House Republican leaders recently did something that should outrage Americans of all parties and creeds: They declared that the people’s representatives will be working an average of only two days a week next year.
The House will be in session just 111 days in 2016. This means the chamber will be closed more weekdays (150) than open, and many of the 111 are partial days. That’s upward of 30 weeks of paid vacation for all 435 members of the House. Is it any wonder the House is not doing what the people want?
Worse, American taxpayers are subsidizing members of Congress so that they can take more time off. Lawmakers have awarded themselves essentially unlimited travel budgets so they can spend more time at home.
It began with good intentions years ago: Members of Congress, out of a desire to be in touch with their constituents, made sure they could travel home to their districts as often as they wished. But this has contributed to a culture in which lawmakers fly to Washington Tuesday morning and fly out Thursday evening when in session (and perhaps make a quick trip home Wednesday nights for the odd Rotary speech).
And how has being closer to their constituents worked out for them? Job approval of Congress stands at 13 percent in polls, near historical lows.
Lawmakers are spending too much time at home and not enough solving problems in Washington — and taxpayers are enabling lawmakers to blow off work rather than toil the five-day workweek that other American workers do.
A week ago, I wrote that new House Speaker Paul Ryan could solve much of the dysfunction in Washington by moving his family here, encouraging others to do the same and extending the congressional workweek to the standard five days. This would force lawmakers to get to know each other as human beings rather than partisan adversaries, and the result would be a more cooperative, functional legislature.
After reading that, lobbyist Vin Weber, a congressman from Minnesota in the 1980s and 1990s and a member of Republican leadership, suggested another measure: curtail the unlimited congressional travel allowances. This would encourage collegiality in Congress while also getting taxpayers out of financing what amounts to an incumbent protection racket.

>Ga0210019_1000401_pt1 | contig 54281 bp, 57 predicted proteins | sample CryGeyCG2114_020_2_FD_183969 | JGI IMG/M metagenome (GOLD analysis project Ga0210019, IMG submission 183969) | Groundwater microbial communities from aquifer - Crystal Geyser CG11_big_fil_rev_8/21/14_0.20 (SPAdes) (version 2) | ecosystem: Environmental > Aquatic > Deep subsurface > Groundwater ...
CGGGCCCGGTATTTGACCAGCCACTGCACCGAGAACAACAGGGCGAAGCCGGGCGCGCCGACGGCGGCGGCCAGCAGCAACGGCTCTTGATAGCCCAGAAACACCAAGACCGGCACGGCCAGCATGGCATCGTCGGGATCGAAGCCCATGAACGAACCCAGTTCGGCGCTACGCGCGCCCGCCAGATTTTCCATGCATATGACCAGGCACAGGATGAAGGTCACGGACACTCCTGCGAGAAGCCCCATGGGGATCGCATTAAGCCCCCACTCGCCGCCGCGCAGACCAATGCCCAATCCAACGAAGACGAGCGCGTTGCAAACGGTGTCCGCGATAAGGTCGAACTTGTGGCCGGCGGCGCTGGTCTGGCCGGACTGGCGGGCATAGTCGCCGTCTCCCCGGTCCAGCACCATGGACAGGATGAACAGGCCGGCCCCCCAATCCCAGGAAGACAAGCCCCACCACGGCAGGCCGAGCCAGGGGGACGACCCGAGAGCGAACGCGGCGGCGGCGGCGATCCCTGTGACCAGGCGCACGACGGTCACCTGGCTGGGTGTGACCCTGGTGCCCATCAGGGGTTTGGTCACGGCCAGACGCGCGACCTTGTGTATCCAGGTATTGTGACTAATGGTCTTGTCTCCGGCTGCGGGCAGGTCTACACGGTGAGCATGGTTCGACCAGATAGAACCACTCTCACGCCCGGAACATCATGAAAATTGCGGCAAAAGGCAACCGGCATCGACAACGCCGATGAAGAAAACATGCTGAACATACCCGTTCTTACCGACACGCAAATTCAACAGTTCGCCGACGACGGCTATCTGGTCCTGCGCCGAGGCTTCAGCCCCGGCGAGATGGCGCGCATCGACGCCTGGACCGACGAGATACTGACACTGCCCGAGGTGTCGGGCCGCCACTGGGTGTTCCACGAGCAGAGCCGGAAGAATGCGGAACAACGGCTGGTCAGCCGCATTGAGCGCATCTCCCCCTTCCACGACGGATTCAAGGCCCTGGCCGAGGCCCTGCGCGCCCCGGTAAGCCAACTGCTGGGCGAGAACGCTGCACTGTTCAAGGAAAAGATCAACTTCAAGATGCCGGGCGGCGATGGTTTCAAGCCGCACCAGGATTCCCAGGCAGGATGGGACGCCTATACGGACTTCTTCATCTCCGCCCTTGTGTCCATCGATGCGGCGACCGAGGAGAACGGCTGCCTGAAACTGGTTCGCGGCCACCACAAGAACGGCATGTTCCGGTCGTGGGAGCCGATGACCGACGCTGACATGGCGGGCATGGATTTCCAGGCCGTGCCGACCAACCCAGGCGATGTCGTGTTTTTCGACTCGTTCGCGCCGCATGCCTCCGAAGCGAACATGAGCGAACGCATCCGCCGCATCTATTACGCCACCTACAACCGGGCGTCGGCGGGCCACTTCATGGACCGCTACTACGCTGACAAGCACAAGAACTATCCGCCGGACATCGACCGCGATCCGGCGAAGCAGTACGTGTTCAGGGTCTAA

“We’re subsidizing their campaigns,” he said. “The impact is these guys spend no time with each other and less quality time doing their jobs, and it contributes enormously to the dysfunction of the Capitol.”
Weber recalled that when he was in Congress, Dan Rostenkowski, the Democratic chairman of the House Ways and Means Committee, and Bob Michel, the House Republican leader, would drive together each January from their home state of Illinois — and then drive home together in August, when Congress recessed.
In a statement justifying the two-day-average workweek, House Majority Leader Kevin McCarthy argued: “This calendar ensures that ‘the People’s House’ always remains in-touch with those back home. Discussing ideas and concerns is a critical function of a responsive, representative democracy, and for this reason, our schedule will continue to provide members considerable time for constituent services in their districts each month.”
Nice try. But what we have now is not responsive democracy but reactive democracy, in which lawmakers answer to parochial and shortsighted views — generally those expressed by the last wealthy donor to buttonhole them — rather than thinking about the national interest or working with colleagues to build a consensus.
“It’s a great irony, really, that by every measurement it looks as if Congress is more out of touch with constituents than ever before,” Weber said, “and yet they’ve been back with their constituents more than they’ve ever been.”
And we pay for this new parochialism in many ways: free parking spaces for lawmakers at Reagan National Airport, discounted government rates for lawmakers, the privilege of booking themselves on multiple flights while regular fliers get bumped. Powerful lawmakers push airlines to schedule convenient flights to their home states and districts; one has been heard to boast about “my plane” on his flights to and from Washington.
A complex formula determines flight allowances based on distance from Washington and other factors. But because lawmakers can move funds from personnel and office budgets, the upshot is their travel home is unlimited.
And what if it were restricted? Surely, tea party types wouldn’t object to eliminating this welfare for lawmakers and ending this taxpayer-subsidized campaigning. Americans of all ideologies can agree that their representatives should spend as much time in the workplace as their countrymen do.
Let’s ground Congress.
Dana Milbank is a columnist for Washington Post Writers Group.